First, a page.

Few installs in the home environment will have in-ceiling speakers, those that do will also tend to have 6 speakers built in. Upward firing speakers would be the next best thing but if you have vaulted ceilings then this is not your solution, nor is the sound bar. The soundbars are pretty good at reproducing the sound field as are the built in Atmos capable TVs. Some solutions also offer extra surround speakers to support the front sound bar which is worth investigating.

If you have a Samsung S9 then you have Atmos capable playback in your pocket via headphones and if you are a PC user or xBox gamer then you too can decode Atmos at home via a receiver or over headphones with the Dolby Access application.

Why is this important?

Playback is not just confined to properly set up home theaters, the mixes that are created are scalable from 64 speakers right down to 2 channel output via headphones.

Hope that helps,

Ceri
A Dolby Guy.
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  #6  
Old 03-23-2018, 12:40 AM
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mgoorevich mgoorevich is offline
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Default Re: Dolby Atmos inquiry

Quote:
Originally Posted by C View Post
There are 3 flavors of Renderer.

1/ Theatrical - Available as a loan if your room is using an appropriate number of speakers for the space that you have, is of sufficient size to represent a theatrical environment and you are producing theatrical Atmos soundtracks. MPSA contract applies for titles produced in these rooms.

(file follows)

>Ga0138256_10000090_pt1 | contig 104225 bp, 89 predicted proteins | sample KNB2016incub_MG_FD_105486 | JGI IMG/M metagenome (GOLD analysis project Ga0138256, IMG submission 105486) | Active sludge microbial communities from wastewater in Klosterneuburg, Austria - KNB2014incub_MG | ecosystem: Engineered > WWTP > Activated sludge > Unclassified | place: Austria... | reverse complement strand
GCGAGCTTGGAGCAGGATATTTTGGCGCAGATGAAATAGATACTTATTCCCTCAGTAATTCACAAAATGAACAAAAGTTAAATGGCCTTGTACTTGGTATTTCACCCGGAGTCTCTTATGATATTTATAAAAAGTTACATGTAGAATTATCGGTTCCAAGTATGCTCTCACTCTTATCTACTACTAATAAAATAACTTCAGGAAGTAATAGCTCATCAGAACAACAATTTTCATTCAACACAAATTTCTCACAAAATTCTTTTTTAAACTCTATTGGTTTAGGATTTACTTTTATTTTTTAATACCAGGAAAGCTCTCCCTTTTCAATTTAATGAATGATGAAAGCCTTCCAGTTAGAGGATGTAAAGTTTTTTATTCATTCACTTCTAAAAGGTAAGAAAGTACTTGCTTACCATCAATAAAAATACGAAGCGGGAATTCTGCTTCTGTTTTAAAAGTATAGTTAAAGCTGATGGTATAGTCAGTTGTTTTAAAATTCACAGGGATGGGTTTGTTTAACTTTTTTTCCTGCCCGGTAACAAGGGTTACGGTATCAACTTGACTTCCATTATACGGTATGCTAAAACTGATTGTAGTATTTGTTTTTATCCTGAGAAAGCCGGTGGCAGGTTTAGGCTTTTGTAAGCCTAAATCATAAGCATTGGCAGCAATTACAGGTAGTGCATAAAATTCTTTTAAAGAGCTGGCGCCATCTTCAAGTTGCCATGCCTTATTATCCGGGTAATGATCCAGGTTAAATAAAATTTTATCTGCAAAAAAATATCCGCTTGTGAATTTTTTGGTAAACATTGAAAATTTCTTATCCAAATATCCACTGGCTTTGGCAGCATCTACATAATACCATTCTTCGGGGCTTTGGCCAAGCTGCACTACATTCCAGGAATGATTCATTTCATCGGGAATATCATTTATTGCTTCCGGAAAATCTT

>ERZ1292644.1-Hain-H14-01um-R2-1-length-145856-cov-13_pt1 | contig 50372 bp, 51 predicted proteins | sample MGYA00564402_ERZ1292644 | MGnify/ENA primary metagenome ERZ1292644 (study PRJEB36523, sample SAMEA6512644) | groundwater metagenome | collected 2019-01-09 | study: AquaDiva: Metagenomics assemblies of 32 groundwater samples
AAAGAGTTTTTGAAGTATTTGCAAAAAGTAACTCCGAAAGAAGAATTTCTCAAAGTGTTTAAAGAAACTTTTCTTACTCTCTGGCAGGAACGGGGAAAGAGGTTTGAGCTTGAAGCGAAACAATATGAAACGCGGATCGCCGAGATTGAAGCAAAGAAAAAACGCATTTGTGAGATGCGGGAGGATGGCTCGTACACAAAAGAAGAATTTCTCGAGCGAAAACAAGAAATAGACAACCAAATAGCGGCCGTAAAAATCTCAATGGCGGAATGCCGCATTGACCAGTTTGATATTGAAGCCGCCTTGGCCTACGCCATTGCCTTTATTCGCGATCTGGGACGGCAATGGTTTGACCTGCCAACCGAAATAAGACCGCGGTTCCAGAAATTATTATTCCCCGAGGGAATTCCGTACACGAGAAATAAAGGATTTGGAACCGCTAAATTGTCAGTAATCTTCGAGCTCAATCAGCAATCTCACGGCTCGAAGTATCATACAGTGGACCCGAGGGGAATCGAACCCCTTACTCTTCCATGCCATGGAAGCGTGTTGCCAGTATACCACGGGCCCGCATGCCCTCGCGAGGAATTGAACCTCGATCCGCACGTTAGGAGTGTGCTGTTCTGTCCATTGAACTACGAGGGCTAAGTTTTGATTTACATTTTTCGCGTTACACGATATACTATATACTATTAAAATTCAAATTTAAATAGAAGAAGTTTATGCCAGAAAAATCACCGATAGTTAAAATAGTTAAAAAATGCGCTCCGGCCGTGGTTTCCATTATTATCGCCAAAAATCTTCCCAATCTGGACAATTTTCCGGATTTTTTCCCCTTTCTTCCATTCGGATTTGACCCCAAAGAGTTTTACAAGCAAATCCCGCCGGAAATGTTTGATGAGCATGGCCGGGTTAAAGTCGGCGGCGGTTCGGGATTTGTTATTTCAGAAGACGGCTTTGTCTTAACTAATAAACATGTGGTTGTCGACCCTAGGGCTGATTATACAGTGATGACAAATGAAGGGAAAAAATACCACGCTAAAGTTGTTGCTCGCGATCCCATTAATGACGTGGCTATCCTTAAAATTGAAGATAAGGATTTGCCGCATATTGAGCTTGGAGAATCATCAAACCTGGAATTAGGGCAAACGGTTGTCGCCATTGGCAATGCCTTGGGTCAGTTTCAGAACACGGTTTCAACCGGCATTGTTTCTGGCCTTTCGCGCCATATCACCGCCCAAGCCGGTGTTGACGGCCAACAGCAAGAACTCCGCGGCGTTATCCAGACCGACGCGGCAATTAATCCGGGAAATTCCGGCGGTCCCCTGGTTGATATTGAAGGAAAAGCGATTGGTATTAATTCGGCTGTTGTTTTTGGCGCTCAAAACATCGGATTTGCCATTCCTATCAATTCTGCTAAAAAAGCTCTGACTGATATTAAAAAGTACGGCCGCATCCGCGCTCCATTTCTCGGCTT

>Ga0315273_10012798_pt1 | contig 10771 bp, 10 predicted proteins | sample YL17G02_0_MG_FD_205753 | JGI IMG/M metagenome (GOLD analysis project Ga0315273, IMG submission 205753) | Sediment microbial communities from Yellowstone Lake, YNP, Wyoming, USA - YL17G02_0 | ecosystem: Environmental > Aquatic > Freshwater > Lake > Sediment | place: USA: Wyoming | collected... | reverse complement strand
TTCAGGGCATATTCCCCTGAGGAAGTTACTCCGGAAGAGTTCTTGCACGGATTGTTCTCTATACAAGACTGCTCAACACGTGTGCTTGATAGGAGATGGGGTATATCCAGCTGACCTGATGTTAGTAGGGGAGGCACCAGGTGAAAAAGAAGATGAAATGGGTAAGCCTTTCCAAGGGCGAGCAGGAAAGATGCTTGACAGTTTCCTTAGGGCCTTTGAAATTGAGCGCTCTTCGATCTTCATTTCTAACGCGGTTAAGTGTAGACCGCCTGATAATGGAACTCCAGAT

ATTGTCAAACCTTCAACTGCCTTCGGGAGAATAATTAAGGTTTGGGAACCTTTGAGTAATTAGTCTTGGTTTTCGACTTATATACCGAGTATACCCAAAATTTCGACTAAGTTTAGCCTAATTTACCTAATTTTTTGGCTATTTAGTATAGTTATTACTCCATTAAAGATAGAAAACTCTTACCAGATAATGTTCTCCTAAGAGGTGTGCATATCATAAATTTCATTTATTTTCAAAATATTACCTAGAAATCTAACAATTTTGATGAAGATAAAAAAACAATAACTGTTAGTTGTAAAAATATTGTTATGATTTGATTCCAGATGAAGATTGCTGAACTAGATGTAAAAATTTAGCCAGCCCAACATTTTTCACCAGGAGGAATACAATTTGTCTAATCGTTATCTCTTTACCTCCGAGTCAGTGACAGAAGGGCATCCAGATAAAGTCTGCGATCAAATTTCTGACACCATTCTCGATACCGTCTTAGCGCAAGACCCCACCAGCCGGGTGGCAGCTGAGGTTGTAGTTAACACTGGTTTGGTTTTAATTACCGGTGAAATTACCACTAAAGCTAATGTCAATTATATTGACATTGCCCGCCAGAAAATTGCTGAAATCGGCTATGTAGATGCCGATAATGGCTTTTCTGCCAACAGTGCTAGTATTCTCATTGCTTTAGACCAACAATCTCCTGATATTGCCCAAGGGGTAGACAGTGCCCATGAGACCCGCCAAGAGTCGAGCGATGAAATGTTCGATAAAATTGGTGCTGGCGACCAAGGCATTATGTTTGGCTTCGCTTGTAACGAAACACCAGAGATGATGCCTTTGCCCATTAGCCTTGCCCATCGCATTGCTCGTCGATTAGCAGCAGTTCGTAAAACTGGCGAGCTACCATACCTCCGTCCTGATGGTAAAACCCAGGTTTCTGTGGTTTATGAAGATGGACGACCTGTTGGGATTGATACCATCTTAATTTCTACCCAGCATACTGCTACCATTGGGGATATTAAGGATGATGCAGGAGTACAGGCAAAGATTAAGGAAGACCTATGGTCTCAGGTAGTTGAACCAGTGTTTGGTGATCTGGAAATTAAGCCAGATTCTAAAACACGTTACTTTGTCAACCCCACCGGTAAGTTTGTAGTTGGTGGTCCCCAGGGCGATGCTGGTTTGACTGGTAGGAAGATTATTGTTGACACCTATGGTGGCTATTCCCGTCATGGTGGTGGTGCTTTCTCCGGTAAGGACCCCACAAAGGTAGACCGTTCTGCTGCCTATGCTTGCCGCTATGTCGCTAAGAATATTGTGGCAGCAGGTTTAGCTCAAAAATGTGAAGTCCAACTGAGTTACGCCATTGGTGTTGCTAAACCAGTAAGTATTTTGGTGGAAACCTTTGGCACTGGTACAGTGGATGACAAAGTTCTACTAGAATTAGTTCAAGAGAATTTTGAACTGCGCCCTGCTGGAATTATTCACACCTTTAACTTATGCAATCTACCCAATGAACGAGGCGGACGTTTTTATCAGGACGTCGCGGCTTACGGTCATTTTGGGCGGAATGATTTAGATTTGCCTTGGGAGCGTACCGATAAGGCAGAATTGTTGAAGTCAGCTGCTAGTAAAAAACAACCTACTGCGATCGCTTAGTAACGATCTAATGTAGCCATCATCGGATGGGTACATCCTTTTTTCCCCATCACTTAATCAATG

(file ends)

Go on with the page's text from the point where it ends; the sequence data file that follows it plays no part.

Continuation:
2/ Home Theatrical/Mastering Suite - Available to purchase from resellers. Requires a specific SKU of Dell workstation and MADI cards from RME. This is the model and configuration that was qualified for the software to run on as being capable of consistently mastering Home theatre content.

3/ Production Suite - Available for anyone with $299 and an Avid store account. The only supported master creation is for VR and has been pointed out in numerous places there is no Delay Compensation support for this software. While there are work arounds for this limitation it is one of the reasons why only VR workflows are supported as the deliverable requirements are so much lower than Home Theatre.

In the theatrical renderer you are able to have up to 64 speaker channels configured that feed out of the first MADI card in the Renderer into the B-chain processors (BSS, QSC etc) for EQ/Delay etc then from the processor to amps. The theatrical renderer also has a EQ/Delay section which can perform processing for room calibration on a per speaker and array basis.

In the home theatrical renderer and production suite you can configure up to 22 speakers, this maximum configuration would be 5 across the front, 2 pairs of walls, 5 pairs of overheads, 1 pair of rears and a sub. In reality most rooms with these renderers top out at a 9.1.6 configuration and more commonly 7.1.4.

The idea with Atmos is that it is a channel independent renderer that preserves the placement of sound sources in a space regardless of the number of speakers. So in a 64 channel room you might place a sound source in a particular speaker in one of the wall positions, each renderer will 'know' if there is a speaker at that location in the room in which the content is being played back and if there isn't a speaker in that location will use surrounding speakers to render the sound into that location, with a combination of many factors including pan law, power preservation, psychoacoustic processing etc.